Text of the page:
Without understanding what these various companies are (I know who Tandem is - the rest I assume are perhaps obvious if you reside in that region), if you are dealing with a State sponsored plan, it would not be uncommon to be required to provide a Medicare denial letter first. The intent here is the State plan does not want to pay for anything which is potentially covered by a Federal plan.

If this is the situation, it is not a big deal and potentially has nothing to do with whether you are or are not on Medicare to provide a determination if they will cover this for you. It sounds like you would expect Medicare NOT to cover it (the reason for such is irrelevant) which would then be the letter you would need to provide to the State plan.

Thanks again. Yes, I had to change a battery that I had kept alive by keeping warm in my bra. Maybe shouldn’t do that.

My insurance is the Federal BC/BS who will completely pay for my pump, but they do need a denial letter from Medicare. But Solara won’t send my info to Medicare so that they can deny it. Solara has a policy of not sending requests to Medicare if my records show, in advance, that I will not qualify. Catch 22.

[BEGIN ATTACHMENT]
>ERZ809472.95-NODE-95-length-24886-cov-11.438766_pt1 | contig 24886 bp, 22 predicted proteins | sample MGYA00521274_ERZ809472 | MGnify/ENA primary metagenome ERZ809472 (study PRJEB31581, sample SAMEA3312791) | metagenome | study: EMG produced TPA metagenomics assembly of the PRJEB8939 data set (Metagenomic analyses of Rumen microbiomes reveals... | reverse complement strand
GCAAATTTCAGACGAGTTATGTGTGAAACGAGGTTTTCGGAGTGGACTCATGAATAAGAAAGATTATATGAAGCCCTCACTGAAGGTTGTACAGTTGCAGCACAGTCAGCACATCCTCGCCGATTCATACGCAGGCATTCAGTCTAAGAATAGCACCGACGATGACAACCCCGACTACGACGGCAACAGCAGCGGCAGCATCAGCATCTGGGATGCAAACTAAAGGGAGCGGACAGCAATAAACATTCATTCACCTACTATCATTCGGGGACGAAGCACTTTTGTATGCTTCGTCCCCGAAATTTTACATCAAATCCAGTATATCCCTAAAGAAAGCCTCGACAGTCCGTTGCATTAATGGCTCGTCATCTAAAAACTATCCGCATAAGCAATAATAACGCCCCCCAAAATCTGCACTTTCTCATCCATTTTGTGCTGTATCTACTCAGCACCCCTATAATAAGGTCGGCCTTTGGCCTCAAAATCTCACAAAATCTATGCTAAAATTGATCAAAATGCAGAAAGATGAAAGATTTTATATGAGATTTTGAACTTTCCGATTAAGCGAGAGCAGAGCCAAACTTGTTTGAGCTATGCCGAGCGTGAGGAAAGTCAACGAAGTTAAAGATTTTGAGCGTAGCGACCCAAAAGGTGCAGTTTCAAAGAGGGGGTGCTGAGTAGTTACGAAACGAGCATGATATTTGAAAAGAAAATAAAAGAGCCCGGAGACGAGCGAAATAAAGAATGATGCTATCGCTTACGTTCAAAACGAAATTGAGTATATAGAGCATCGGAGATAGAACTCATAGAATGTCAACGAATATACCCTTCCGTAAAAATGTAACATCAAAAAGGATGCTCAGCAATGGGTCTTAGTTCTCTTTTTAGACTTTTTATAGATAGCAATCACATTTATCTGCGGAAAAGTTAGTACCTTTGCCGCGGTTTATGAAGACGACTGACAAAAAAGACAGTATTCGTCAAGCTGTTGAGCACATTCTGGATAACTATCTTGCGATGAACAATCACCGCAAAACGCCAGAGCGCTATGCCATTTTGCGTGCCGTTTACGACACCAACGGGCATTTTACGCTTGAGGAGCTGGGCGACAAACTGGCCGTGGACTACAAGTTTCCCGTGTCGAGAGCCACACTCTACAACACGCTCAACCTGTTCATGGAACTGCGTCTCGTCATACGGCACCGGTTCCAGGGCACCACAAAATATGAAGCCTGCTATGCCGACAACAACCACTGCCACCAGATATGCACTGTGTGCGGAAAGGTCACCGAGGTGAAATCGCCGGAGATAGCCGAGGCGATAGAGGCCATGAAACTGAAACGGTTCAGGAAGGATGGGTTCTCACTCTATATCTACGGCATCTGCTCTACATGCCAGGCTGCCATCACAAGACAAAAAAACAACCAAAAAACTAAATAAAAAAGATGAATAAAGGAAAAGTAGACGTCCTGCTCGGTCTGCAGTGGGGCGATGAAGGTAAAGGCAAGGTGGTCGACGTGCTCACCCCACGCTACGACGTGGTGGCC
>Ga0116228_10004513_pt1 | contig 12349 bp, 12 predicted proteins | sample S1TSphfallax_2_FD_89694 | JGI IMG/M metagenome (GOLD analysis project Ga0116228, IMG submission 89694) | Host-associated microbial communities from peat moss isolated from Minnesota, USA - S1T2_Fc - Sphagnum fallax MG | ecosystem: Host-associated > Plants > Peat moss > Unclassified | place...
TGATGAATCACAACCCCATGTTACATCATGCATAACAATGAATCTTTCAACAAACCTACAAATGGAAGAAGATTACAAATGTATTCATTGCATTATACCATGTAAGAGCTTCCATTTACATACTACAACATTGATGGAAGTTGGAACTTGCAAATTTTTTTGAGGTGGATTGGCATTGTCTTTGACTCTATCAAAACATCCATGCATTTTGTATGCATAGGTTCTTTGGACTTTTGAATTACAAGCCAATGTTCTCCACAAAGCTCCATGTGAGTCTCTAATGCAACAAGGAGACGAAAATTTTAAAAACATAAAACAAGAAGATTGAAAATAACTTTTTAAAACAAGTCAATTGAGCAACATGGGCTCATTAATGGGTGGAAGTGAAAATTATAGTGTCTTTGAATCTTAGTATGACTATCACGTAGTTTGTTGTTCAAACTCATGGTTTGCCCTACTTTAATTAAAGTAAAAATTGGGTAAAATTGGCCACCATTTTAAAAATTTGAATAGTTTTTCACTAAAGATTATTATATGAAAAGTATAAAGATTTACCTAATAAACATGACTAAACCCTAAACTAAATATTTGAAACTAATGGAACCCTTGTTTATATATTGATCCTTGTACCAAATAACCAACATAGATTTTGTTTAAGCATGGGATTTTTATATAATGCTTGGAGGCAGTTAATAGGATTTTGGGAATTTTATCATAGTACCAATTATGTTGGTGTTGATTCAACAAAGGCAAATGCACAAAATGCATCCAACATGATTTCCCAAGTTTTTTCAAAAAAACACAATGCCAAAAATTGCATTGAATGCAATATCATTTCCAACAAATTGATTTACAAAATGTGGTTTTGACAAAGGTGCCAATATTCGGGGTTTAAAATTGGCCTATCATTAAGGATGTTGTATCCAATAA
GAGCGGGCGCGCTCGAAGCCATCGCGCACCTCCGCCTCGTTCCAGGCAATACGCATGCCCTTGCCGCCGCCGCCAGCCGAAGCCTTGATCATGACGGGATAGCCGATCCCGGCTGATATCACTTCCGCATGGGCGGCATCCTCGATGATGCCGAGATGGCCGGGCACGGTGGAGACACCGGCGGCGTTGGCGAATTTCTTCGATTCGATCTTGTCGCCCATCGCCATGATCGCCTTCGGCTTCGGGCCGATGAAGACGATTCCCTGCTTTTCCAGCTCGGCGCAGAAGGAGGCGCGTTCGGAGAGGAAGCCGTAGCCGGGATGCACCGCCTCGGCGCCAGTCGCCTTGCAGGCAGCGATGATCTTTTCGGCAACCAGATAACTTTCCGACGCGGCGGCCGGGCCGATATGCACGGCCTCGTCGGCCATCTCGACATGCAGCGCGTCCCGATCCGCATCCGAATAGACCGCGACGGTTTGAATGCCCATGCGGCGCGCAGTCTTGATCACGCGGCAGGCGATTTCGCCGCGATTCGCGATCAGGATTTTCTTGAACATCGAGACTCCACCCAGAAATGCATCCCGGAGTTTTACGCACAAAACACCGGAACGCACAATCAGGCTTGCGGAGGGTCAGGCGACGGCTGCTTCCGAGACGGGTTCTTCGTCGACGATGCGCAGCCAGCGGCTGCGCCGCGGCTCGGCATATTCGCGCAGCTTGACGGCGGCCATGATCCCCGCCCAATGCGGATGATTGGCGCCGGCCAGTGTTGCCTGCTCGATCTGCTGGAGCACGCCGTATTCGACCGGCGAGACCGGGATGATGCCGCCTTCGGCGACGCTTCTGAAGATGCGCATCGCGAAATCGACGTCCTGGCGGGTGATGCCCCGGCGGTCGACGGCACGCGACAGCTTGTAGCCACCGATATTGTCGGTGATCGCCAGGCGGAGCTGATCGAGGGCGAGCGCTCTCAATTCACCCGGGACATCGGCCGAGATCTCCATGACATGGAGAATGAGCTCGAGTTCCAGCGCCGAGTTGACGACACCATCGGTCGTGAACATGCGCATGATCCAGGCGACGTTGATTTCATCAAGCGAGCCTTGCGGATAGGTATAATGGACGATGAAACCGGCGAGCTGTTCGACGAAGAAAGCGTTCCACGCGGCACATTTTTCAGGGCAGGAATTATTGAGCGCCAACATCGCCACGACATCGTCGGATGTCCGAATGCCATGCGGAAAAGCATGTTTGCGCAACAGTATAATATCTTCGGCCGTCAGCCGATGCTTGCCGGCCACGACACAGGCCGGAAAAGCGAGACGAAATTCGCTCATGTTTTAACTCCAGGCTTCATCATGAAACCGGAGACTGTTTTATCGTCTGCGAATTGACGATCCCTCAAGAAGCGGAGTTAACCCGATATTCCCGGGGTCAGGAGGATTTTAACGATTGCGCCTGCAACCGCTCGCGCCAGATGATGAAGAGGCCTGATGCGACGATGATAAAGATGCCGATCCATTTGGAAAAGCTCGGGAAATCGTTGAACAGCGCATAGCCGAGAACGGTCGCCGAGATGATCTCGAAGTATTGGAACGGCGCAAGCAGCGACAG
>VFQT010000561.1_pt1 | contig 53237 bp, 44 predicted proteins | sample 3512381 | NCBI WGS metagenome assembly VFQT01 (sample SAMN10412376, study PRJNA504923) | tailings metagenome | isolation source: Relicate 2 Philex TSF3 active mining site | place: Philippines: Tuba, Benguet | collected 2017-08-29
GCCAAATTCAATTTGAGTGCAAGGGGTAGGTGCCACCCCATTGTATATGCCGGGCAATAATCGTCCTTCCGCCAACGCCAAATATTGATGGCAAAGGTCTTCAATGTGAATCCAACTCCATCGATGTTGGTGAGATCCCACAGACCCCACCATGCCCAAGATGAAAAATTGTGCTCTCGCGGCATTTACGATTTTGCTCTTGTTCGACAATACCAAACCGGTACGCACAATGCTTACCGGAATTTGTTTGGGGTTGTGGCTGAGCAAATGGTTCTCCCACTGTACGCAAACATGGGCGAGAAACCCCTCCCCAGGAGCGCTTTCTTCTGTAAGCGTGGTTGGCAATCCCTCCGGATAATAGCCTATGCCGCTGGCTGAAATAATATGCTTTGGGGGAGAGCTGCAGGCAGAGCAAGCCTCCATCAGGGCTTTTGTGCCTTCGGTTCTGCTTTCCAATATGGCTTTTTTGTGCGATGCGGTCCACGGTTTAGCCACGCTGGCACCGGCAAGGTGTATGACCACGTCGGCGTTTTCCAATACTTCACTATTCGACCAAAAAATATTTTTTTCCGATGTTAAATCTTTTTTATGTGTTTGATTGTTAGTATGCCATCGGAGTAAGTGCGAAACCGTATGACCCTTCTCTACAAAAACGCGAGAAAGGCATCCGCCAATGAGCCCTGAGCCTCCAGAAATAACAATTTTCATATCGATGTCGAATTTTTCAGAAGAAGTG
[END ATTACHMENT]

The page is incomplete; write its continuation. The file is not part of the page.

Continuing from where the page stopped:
My family practice doctor thinks I might be Type 1.5 instead of Type 2. Doing test. If so, that would make this whole thing easier.

Particularly when the internal battery has died, I found a huge advantage in using the AA Energizer Lithium Batteries.
Fewer battery changes.
The AA Lithium last MUCH longer then the regular alkaline.

I don’t know who Solara is.
But cut them out of the picture.
You just need a Medicare denial letter that says Medicare will not pay for a pump for you.
That letter then gets forwarded to whomever needs to read it.

Almost always use lithium. Warmth will make them stay on two bars longer before going to one bar. But again, maybe I shouldn’t do that.

Solara is a Tandem distributor and is a BC/BS provider, Tandem is not. Made a request for pump through Solara, they have to send the letter to Medicare but they won’t do it because they know the request would be denied. I have to go through proferred distributer. if I want the pump paid for. Tandem is working with Solara and also their other provider, Pumps It.

Insurance regulations are beyond belief.